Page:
"I tell you boys there is going to be trouble over in Albany county and it is already well under way. Sheriff Archer sent a deputy out from Albany day before yesterday to serve a writ on a man named Hungerford in one of those cases that young Steve VanRensselaer is bringing against his tenants. Hungerford showed fight and told the undersheriff to get right back to Albany and not try to serve any more papers. The fact is the people all through there have made up their minds that none of those writs shall be served and there is one thing about it, if the sheriff trys to send any one around to serve those papers that man is going to get hurt. The under-sheriff did serve several writs and then stayed over night at the Rensselaerville tavern. The landlord was a little uneasy and locked the barn up tight but yesterday morning the sheriff's horse was found with his mane and tail sheared off, the harness was all taken apart, and the wheels on the wagon changed. The under-sheriff took the hint and started back to Albany right after breakfast. I tell you the men are mad around there. They swear they will tar and feather the next constable that comes in sight."You know, there's something about dialogue that turns history into story. By chapter two, I was hooked. I had to go refill my coffee mug, because obviously I would be here for awhile.
An itinerant revivalist arrived on Blenheim Hill towards the end of October and found a welcome in the home of Thomas Peaslee. Aunt Eunice, dear old lady, spread a bountiful feast for the man of God, in spite of her fifty-seven years. She had been feeding preachers all her life and not a circuit rider in the country but knew her good cookery. The dominie had fasted all the way from the Helderbergs in anticipation of a seat at the Peaslee board and when he reached it he invoked the blessing of Jehovah with fervent lips. Those men of the cloth in the days of VanBuren were men of large capacity in more ways than one and the way they could eat would astonish a modern housewife. On this particular occasion Aunt Eunice witnessed the depletion of her viands with keen satisfaction, for it not only testified to her domestic skill but she felt also that out of the same mouth which now seemed to communicate with some bottomless receptacle, would proceed, measure for measure, words of Gospel fire, when the minister finally stationed himself in the pulpit of the Brimstone meeting house, after his hunger had once been appeased.Seriously, good thing I didn't have a mouthful of coffee when I read that! There would have been virtual coffee-splats all over this post!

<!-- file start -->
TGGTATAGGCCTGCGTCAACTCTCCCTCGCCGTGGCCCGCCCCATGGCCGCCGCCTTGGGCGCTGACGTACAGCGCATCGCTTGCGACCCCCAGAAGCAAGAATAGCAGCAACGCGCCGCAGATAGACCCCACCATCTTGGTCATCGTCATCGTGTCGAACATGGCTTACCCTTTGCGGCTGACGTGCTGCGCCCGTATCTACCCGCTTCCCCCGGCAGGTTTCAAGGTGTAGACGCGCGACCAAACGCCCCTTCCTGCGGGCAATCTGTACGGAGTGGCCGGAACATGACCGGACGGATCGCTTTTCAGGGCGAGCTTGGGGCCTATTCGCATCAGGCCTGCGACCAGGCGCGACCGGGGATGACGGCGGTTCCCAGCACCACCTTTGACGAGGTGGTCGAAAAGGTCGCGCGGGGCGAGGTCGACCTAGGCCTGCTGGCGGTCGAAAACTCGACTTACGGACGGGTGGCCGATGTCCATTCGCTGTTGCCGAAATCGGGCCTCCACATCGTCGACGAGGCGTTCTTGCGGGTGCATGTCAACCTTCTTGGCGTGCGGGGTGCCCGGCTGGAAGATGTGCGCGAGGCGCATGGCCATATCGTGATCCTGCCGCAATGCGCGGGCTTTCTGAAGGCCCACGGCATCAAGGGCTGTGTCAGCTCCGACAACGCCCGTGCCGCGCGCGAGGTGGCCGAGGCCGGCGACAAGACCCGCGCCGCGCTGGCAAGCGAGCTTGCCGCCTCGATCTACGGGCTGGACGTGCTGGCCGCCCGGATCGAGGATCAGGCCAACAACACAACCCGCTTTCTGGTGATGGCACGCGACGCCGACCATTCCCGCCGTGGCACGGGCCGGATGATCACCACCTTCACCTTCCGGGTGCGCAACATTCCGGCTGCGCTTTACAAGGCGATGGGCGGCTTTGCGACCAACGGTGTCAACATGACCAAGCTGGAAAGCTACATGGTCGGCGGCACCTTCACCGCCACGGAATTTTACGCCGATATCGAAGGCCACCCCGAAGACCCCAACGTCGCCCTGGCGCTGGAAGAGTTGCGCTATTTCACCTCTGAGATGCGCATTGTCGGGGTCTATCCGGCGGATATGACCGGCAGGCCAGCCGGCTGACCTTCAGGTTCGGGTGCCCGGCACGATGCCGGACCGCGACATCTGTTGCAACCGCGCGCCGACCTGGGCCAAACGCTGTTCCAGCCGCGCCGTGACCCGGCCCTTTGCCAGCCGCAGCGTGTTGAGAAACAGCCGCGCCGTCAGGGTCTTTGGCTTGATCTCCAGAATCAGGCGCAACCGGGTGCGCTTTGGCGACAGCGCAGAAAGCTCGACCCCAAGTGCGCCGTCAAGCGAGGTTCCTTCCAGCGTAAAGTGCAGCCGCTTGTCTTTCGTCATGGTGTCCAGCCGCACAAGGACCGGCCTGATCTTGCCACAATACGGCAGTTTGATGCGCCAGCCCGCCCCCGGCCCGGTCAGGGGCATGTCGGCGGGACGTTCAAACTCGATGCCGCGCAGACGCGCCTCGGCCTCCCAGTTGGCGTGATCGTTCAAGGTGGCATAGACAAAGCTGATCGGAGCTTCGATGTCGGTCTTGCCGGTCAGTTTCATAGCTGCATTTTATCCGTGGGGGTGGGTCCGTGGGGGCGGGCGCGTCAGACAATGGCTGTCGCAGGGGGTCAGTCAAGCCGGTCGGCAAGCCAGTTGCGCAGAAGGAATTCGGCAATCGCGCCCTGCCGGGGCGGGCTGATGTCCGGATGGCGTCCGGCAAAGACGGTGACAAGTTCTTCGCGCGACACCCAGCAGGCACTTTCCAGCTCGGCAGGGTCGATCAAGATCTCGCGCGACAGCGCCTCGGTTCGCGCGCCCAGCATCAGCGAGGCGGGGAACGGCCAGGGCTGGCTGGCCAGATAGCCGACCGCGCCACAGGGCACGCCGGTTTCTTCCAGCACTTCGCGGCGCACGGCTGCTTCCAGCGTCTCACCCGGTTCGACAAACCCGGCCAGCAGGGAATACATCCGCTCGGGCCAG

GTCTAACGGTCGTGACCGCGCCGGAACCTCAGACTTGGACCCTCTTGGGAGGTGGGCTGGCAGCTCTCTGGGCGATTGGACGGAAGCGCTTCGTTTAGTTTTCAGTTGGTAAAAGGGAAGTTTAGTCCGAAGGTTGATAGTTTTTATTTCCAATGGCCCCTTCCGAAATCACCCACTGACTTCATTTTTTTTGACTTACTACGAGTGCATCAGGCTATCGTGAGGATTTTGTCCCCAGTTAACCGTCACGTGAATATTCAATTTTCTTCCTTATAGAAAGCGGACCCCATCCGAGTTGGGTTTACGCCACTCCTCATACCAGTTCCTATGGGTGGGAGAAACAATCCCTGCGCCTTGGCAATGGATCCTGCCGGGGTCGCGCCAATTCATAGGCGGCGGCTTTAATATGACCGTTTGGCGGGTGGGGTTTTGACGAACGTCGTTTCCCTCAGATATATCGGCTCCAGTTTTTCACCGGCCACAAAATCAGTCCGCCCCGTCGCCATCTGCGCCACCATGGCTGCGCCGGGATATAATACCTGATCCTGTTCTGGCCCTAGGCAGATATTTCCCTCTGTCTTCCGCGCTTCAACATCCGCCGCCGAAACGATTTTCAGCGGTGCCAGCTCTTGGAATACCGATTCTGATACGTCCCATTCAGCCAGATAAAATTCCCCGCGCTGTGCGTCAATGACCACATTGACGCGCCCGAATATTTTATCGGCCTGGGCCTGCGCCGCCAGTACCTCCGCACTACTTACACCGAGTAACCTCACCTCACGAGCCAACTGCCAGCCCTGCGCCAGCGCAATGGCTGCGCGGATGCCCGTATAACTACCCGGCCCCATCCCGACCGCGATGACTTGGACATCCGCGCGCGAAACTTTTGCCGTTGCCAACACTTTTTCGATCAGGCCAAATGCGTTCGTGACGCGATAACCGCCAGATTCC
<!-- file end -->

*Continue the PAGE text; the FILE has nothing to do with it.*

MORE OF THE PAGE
Well, I'm not going to read you the whole thing. You can do that yourself in an hour or two. But I do want to point out one more paragraph, found at the bottom of p. 43:
Wheat had already commenced to fail on Blenheim Hill, and now the loss of the potato crop proved a serious blow to the farmers and the burden of rent day was brought home to them as never before. A short hay crop with snow in September made the outlook still more dubious. There was talk of "going west" and an exodus began which lasted for a decade and took from the Backbone some of its best blood. The route lay first to Cattaraugus county and finally extended to Wisconsin.My branch of the Efner family had lived in this part of Schoharie County for many years. Ezekiel Efner was enumerated in the town of Jefferson in the 1840 census. By 1850, he had removed to Wisconsin, where his family was enumerated in the town of Lyndon. I've always wondered why. Maybe The Anti-Rent War on Blenheim Hill is a little more personalized than it first appeared.
In any case, I found it informative, entertaining, and well worth reading. I've left The Anti-Rent War on Blenheim Hill on the table for you at My Ancestors in Books, along with a few other titles pertaining to Schoharie County history.